The Orchid Cactus prefers bright, but filtered sunlight. Indoors, this can be provided in a window that recieves direct sun most of the day, so long as the window has a sheer curtain. A window that gets sun in the afternoon would be another great place, and as this light is less intense than midday sun, a curtain is not needed. If you are able to place the plant outdoors during good weather, hanging it from a tree is a great option.
Epiphytes, such as these, are plants that grow without soil, often nestled within the branches of a tree. Debri that collects around the roots of the plant help to retain moisture and provide the nutrition the plant needs to grow and thrive. To recreate these conditions for an Orchid Cactus, you will need to modify its potting mix a bit. Standard potting soil is a bit too heavy and should be mixed with some additional perlite, though orchid bark, horticultural charcoal and coconut coir are also good.
Water your Orchid Cactus when the potting mix is almost completely dry. If the potting mix looks dry, lift the plant to test it's weight and dig in a finger a ways to feel for moisture. If you're not certain if it's dry enough to water, wait a day then check again. Try not to let the plant shrivel; that's a good indication its gone to long without water. Cut back watering dramatically during winter months. Established plants may not need any water at all, especially if given a cool place to rest such as a basement or garage. Temperatures should not go below 35 degrees Fahrenheit.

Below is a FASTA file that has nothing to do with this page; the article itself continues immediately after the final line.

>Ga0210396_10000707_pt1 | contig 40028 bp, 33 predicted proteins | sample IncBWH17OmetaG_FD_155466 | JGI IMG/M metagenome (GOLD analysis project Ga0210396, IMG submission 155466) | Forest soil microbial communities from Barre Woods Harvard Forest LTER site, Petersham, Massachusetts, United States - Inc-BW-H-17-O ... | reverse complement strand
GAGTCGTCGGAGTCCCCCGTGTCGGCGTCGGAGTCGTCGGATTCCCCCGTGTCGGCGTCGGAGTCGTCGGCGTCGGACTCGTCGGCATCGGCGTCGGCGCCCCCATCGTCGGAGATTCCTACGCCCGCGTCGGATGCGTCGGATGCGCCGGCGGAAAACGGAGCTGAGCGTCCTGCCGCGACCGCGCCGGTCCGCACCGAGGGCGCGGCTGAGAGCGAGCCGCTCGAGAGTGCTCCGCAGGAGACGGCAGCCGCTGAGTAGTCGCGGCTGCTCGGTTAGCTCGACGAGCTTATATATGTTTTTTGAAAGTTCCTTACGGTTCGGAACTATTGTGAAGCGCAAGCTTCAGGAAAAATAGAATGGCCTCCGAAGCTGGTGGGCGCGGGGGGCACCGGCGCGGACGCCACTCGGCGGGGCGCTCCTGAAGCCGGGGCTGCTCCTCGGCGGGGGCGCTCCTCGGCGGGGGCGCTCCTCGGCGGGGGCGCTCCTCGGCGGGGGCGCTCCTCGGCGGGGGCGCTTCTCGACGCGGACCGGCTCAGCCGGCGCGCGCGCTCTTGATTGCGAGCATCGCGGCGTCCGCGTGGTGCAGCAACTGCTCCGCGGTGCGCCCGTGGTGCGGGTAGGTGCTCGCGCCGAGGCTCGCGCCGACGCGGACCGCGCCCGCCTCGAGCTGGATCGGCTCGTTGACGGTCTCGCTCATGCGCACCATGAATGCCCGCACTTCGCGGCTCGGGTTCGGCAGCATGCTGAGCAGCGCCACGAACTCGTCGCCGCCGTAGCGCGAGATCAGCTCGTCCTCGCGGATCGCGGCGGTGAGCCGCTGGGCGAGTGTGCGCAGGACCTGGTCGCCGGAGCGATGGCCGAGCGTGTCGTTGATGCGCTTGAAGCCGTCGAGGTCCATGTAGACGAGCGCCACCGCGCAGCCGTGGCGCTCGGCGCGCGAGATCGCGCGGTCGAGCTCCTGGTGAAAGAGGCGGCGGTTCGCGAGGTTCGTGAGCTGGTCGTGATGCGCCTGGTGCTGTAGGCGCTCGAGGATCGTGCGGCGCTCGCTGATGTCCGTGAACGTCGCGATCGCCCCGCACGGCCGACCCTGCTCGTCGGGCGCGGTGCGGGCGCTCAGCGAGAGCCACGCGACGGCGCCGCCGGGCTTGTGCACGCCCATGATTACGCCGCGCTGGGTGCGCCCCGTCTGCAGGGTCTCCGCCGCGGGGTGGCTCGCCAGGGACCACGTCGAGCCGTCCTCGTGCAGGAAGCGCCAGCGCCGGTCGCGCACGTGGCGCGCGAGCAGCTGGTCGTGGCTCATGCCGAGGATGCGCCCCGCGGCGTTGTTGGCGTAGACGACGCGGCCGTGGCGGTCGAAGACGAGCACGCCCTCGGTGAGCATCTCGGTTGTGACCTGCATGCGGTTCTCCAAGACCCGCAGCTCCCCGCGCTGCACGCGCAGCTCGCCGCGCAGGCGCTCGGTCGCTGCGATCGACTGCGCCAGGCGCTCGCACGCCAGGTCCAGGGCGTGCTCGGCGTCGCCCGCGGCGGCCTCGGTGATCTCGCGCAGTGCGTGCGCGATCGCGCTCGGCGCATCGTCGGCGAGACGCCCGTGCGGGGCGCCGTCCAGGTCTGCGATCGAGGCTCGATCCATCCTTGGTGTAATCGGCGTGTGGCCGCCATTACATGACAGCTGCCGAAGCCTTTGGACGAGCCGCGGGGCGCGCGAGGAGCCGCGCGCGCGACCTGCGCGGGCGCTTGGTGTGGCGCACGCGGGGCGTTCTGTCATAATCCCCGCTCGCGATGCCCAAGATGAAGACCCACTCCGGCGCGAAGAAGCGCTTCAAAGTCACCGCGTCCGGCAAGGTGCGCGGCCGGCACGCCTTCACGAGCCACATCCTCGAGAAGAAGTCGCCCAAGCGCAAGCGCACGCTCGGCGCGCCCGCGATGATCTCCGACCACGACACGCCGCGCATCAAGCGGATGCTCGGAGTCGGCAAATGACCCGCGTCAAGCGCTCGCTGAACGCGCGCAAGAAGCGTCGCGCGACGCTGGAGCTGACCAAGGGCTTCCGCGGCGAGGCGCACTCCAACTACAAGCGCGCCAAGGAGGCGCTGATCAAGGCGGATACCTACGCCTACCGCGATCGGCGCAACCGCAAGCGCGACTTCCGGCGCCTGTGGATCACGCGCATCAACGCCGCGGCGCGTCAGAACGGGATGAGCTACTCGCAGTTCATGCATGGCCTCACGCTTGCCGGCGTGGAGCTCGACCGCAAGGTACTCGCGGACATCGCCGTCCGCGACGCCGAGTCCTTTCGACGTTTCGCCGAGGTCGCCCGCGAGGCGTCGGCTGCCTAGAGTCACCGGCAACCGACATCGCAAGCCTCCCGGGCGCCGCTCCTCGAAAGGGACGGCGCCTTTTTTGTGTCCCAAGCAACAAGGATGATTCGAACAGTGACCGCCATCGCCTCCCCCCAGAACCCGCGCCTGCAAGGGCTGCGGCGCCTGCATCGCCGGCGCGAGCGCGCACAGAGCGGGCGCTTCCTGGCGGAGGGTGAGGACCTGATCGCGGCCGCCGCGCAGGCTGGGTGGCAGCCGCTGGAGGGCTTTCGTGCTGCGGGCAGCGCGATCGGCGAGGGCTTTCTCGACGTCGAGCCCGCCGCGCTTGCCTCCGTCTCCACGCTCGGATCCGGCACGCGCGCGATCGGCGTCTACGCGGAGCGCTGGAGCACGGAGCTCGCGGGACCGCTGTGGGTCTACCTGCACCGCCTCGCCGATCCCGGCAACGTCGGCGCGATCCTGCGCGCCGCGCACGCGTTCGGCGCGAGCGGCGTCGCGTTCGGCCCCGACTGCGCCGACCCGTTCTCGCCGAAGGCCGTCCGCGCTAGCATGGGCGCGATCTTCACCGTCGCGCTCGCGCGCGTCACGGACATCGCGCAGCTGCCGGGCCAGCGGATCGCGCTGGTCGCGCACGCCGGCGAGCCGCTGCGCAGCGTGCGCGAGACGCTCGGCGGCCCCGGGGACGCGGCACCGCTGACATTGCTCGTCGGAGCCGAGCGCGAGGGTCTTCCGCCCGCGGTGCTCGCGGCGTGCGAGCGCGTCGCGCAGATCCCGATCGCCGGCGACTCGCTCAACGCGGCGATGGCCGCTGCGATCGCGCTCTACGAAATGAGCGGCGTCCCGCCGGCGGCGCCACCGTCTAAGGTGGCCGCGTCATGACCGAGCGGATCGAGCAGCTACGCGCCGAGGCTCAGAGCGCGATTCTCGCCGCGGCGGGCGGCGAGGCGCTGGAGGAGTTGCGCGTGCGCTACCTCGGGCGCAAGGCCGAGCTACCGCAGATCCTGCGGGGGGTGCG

Propagation is typically done with cuttings, though hybridizing and propagation from seed can be fun for hobbyists. Cuttings should be allowed to callous over before they are placed in media, which takes about two weeks. Water cuttings very sparingly. To create a nice potted plant relatively quickly, I recommend placing several cuttings from the same plant together in a hanging basket.